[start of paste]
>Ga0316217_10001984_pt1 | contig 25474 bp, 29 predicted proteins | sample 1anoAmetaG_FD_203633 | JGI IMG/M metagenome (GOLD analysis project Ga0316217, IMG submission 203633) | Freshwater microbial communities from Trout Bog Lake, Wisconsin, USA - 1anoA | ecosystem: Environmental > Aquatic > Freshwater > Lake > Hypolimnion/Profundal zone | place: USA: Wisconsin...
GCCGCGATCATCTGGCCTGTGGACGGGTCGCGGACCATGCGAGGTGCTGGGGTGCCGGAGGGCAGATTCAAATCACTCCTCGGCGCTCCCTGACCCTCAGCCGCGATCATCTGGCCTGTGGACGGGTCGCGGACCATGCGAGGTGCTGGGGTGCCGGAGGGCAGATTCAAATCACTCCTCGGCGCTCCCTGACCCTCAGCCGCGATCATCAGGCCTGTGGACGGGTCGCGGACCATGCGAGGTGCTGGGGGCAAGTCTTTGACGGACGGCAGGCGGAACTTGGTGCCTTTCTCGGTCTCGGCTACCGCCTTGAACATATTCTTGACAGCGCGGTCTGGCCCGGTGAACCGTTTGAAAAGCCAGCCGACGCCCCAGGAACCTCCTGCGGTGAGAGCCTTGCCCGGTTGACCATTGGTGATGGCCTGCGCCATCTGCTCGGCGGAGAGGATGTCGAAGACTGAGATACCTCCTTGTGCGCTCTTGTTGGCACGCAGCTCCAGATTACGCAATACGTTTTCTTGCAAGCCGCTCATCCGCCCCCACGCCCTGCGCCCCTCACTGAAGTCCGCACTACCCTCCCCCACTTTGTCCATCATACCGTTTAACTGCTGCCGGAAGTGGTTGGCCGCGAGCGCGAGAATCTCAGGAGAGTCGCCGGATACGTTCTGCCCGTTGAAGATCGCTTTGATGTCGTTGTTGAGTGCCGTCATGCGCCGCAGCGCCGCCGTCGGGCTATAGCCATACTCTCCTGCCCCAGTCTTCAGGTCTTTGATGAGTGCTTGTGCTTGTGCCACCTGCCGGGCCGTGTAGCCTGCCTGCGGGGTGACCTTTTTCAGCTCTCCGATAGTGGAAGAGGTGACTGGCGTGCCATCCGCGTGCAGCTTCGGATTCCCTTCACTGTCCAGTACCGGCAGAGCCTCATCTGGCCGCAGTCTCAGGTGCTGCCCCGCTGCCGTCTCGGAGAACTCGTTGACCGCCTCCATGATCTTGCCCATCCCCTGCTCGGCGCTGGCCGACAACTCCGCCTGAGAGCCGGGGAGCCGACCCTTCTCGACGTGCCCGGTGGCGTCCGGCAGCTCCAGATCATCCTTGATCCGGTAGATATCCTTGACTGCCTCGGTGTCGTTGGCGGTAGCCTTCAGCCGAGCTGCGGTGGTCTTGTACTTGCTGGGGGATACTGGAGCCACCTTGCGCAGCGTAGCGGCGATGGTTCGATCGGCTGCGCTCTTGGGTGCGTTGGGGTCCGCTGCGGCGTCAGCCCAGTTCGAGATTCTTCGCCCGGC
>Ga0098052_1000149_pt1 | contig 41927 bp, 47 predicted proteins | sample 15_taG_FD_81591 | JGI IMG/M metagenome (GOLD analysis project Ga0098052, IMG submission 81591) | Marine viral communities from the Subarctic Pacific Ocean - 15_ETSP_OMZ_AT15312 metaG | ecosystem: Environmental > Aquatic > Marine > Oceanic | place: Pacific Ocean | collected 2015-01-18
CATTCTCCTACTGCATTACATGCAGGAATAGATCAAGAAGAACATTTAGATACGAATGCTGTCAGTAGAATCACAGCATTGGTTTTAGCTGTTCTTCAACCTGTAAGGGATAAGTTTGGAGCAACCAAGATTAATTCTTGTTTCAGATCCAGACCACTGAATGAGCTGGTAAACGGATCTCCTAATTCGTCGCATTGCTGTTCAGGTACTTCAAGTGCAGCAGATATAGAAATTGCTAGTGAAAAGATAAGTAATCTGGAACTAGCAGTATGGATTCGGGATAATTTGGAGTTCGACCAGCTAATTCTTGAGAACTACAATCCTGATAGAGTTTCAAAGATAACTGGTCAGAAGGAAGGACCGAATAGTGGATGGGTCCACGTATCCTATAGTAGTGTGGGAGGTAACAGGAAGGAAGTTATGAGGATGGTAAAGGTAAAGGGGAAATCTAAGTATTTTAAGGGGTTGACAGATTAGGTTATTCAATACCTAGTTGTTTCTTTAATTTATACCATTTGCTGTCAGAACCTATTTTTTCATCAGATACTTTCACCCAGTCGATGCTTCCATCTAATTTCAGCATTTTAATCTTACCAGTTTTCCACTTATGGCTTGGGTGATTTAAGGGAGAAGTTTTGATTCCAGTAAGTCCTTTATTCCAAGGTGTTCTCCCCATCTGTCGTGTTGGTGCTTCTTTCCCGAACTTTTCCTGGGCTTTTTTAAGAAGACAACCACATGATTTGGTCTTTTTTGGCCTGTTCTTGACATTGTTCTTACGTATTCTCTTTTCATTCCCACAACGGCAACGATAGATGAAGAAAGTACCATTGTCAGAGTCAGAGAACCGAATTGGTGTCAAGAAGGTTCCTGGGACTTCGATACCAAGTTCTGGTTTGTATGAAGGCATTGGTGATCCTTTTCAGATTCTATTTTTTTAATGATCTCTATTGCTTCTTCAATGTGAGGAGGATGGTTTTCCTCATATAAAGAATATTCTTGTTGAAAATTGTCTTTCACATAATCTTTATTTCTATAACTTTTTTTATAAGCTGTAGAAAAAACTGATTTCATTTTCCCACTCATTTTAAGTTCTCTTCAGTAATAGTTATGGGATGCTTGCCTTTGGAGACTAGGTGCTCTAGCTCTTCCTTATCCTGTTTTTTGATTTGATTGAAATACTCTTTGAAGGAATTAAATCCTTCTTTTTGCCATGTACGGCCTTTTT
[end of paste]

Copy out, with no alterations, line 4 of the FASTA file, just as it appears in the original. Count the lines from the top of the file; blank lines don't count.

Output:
CATTCTCCTACTGCATTACATGCAGGAATAGATCAAGAAGAACATTTAGATACGAATGCTGTCAGTAGAATCACAGCATTGGTTTTAGCTGTTCTTCAACCTGTAAGGGATAAGTTTGGAGCAACCAAGATTAATTCTTGTTTCAGATCCAGACCACTGAATGAGCTGGTAAACGGATCTCCTAATTCGTCGCATTGCTGTTCAGGTACTTCAAGTGCAGCAGATATAGAAATTGCTAGTGAAAAGATAAGTAATCTGGAACTAGCAGTATGGATTCGGGATAATTTGGAGTTCGACCAGCTAATTCTTGAGAACTACAATCCTGATAGAGTTTCAAAGATAACTGGTCAGAAGGAAGGACCGAATAGTGGATGGGTCCACGTATCCTATAGTAGTGTGGGAGGTAACAGGAAGGAAGTTATGAGGATGGTAAAGGTAAAGGGGAAATCTAAGTATTTTAAGGGGTTGACAGATTAGGTTATTCAATACCTAGTTGTTTCTTTAATTTATACCATTTGCTGTCAGAACCTATTTTTTCATCAGATACTTTCACCCAGTCGATGCTTCCATCTAATTTCAGCATTTTAATCTTACCAGTTTTCCACTTATGGCTTGGGTGATTTAAGGGAGAAGTTTTGATTCCAGTAAGTCCTTTATTCCAAGGTGTTCTCCCCATCTGTCGTGTTGGTGCTTCTTTCCCGAACTTTTCCTGGGCTTTTTTAAGAAGACAACCACATGATTTGGTCTTTTTTGGCCTGTTCTTGACATTGTTCTTACGTATTCTCTTTTCATTCCCACAACGGCAACGATAGATGAAGAAAGTACCATTGTCAGAGTCAGAGAACCGAATTGGTGTCAAGAAGGTTCCTGGGACTTCGATACCAAGTTCTGGTTTGTATGAAGGCATTGGTGATCCTTTTCAGATTCTATTTTTTTAATGATCTCTATTGCTTCTTCAATGTGAGGAGGATGGTTTTCCTCATATAAAGAATATTCTTGTTGAAAATTGTCTTTCACATAATCTTTATTTCTATAACTTTTTTTATAAGCTGTAGAAAAAACTGATTTCATTTTCCCACTCATTTTAAGTTCTCTTCAGTAATAGTTATGGGATGCTTGCCTTTGGAGACTAGGTGCTCTAGCTCTTCCTTATCCTGTTTTTTGATTTGATTGAAATACTCTTTGAAGGAATTAAATCCTTCTTTTTGCCATGTACGGCCTTTTT